When I worked at RDCC I was assigned a fabulous primary. A fun, smart girl, with a wicked sense of style and humor. I definently felt like the I won the primary lottery. We worked together for about 8 months. She was patient with me while I tried to find my footing as a counselor and role model. As a young, eager, and inexperienced social worker I often found myself in over my head. Inspite of my inexperience and the numerous adults who had failed her in life, she showed true resiliance. She excelled in school and participated in extra curricular art activities. She was a hardworker who did more chores than any other kid -way more than I ever did as a teenager! Despite her small stature she could hold her own. Unlike me, she was brave. She faced problems head on and stood up for herself. She had a pension for drama, art, and design. Her art was edgy, innovative, and ahead of trends. I pictured her growing up and freelancing for Vogue as a photographer. I could see her being the creative director for edgy high fashion shoots.
My little primary and I met up for dinner last night. She's 16 now... so I guess she's not too little anymore. It had been about 18 months since I last saw her. I had heard she had experienced some tough times and I wanted to keep in touch and help where I could. I wasn't sure what that help would look like or what exactly it meant. I just knew I didn't want to be another adult in her life who told her they cared yet walked away.
We had a great dinner and I was relieved to see the same fun, smart girl with a wicked sense of style and humor was there. She's packed a lot of living in her 16 years and my heart broke with some of the stories she told me. My instincs (and subsequent failure as a social worker) are to fix all her problems for her. I want her to have the oppurtunity to experience happy and carefree teenage years. I want her to worry about zits and clothing labels not food and shelter. I want her to explore her artistic talents and develope a sense of confidence built through accomplishments.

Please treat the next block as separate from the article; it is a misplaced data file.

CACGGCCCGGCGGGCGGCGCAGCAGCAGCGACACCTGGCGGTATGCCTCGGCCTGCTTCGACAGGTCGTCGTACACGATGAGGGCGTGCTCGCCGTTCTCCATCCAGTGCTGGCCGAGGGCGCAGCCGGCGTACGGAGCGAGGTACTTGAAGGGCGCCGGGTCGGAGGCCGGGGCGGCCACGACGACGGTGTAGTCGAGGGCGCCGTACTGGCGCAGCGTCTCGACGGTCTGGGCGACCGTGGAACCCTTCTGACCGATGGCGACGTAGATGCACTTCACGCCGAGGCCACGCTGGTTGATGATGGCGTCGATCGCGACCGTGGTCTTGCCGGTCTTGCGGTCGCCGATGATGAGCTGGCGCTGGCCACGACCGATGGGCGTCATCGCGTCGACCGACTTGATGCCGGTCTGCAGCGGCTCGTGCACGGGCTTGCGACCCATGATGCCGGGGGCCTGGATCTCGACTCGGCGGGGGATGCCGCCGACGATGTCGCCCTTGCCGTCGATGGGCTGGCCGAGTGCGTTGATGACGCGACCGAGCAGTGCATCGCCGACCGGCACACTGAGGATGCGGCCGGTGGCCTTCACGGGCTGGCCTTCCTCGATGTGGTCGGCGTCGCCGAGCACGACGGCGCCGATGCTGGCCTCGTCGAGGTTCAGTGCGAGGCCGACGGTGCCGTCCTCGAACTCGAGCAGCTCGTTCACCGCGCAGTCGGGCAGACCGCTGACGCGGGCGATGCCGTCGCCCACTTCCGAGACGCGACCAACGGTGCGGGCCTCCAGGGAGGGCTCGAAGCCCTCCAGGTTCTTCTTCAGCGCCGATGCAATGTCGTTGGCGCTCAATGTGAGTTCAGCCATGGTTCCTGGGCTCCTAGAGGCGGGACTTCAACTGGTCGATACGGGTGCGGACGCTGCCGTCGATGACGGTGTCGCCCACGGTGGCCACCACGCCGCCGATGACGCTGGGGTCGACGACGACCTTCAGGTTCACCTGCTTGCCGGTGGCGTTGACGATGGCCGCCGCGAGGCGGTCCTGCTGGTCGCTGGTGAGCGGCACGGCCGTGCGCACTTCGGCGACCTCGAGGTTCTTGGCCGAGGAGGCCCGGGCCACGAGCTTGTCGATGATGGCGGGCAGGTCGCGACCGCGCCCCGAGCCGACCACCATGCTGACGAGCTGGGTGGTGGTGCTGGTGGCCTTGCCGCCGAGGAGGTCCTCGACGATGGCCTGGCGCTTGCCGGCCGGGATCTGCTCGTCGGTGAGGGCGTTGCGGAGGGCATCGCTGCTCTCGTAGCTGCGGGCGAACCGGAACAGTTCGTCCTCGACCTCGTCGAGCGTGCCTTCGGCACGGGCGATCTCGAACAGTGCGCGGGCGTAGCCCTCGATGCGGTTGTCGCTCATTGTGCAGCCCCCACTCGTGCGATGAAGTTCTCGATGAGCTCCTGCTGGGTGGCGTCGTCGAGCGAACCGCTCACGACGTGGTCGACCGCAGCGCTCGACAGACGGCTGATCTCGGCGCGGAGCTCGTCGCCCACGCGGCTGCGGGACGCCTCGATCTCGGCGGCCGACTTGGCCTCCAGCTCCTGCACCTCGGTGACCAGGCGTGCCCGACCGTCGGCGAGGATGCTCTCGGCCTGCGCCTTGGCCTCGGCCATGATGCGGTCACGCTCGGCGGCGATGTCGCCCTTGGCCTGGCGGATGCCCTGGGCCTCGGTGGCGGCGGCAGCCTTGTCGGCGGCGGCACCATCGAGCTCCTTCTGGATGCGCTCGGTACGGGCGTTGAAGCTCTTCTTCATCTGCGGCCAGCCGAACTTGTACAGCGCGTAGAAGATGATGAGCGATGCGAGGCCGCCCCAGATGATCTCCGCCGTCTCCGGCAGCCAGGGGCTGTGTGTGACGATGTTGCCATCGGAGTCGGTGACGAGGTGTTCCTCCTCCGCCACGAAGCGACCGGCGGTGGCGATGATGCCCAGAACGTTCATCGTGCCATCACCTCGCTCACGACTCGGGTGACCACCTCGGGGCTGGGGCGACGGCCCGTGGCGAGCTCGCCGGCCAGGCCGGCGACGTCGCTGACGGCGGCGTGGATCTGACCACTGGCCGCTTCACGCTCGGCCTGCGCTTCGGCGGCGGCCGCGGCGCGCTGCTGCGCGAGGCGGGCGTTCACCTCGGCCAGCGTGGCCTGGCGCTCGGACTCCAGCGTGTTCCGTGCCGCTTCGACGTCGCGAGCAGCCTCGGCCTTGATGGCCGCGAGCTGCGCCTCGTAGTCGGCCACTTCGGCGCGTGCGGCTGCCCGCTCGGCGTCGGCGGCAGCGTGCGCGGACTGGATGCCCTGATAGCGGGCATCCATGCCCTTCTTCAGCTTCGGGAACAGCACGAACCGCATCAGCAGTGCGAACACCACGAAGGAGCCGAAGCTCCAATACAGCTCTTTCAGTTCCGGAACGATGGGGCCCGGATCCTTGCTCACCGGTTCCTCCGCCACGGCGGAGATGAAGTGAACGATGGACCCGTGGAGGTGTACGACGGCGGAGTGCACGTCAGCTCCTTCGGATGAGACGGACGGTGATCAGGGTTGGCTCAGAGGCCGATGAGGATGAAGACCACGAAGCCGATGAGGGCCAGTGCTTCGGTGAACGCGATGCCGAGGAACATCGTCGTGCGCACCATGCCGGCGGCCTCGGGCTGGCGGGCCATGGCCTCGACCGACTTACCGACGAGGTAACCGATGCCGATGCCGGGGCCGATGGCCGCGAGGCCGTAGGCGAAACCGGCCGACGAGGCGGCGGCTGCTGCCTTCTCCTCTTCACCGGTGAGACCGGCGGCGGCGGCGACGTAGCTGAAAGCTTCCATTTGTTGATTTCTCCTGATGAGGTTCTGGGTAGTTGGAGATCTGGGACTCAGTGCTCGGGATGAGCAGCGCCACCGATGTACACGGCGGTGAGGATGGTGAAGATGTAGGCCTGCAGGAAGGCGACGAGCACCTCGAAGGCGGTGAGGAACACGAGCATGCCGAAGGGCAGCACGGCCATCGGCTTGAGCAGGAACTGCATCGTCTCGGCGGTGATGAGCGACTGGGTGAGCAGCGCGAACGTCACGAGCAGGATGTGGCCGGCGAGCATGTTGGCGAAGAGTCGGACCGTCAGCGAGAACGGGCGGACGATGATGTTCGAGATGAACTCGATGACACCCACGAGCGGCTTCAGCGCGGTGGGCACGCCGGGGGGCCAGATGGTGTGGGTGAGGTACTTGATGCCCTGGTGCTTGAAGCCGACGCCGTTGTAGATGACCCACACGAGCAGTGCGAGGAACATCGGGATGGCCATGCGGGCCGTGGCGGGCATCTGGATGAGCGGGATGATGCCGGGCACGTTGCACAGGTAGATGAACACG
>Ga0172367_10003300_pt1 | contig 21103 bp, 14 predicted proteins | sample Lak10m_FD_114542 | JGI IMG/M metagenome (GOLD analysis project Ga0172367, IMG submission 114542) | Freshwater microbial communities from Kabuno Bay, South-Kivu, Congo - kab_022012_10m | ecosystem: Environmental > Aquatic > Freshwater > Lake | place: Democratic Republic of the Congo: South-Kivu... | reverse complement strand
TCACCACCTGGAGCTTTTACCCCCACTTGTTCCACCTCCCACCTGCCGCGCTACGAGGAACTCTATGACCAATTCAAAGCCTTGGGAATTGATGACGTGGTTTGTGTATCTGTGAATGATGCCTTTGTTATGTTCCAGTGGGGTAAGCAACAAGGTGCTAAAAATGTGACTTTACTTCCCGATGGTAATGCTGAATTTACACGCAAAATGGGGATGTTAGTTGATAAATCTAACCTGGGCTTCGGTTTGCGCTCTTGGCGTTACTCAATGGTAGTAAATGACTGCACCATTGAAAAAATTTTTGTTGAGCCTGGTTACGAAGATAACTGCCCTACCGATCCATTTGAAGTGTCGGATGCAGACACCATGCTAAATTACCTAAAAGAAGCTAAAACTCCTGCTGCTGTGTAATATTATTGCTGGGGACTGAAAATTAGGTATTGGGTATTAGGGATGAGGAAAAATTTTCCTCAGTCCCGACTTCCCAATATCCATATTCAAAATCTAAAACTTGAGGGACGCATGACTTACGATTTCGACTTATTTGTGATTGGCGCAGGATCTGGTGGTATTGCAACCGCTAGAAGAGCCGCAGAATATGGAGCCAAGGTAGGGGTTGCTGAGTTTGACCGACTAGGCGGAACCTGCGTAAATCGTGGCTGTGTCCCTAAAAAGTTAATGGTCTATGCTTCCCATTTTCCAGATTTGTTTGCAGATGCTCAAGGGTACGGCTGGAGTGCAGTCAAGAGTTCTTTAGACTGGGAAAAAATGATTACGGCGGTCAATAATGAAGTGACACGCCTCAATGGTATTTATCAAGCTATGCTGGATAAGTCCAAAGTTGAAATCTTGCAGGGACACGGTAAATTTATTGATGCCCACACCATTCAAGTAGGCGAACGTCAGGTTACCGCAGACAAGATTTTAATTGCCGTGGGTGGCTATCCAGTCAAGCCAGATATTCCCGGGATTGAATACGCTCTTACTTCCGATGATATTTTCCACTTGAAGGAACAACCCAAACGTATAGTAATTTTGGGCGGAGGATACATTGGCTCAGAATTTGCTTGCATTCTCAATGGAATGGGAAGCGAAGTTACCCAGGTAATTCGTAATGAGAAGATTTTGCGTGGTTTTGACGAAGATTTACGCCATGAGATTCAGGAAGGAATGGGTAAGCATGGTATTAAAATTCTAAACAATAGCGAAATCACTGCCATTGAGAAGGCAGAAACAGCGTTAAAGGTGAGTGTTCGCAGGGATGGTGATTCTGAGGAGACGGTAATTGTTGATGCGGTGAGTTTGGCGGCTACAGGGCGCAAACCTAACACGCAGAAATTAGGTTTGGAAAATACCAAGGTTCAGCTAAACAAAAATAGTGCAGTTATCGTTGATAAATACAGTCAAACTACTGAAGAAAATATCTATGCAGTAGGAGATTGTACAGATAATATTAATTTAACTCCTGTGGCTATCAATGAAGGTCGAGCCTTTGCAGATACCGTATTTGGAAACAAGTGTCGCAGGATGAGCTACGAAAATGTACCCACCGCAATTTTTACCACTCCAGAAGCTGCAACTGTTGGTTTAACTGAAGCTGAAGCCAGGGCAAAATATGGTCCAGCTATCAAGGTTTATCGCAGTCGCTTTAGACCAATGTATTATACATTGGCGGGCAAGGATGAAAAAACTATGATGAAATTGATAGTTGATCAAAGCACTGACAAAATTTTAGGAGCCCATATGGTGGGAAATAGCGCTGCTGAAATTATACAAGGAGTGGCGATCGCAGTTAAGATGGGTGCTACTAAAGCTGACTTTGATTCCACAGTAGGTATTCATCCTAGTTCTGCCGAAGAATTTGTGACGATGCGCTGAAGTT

I want to give her my childhood. I want to replace her panic attacks with Friday Night Nacho Nights. I want to swap her memories of endless bus rides to temporary dismal housing with flights that land in tropical destinations. I want to shift her point of refrence away from icky predatory men to caring, patient, and dorky coaches.
I so often took for granted the gifts my parents gave me. My childhood is full of fabulous memories, my mom selflessly and eagerly signed me up for any and all activities. She sacrificed so I never went without. I played on the best teams, was given a nice car, and had someone who was present daily and wanted to attend my games and support me. My taught me to laugh at myself and not take things too seriously. I have a dad who taught me to be fearless and practical. He listened and encouraged me.He walked me through problems and taught me the value of a strong work ethic. They saw the best version of myself and always encouraged me to keep striving to achieve that. All children you should be so lucky to experience that. I so badly want to give that to my little primary. I want to right all the wrongs she's been dealt and support her so she's able to reach the best version of herself.
Healthy boundaries and rational thinking bring me back to reality. I can't care for a teenager. The question that is left lingering is what will happen to my little primary?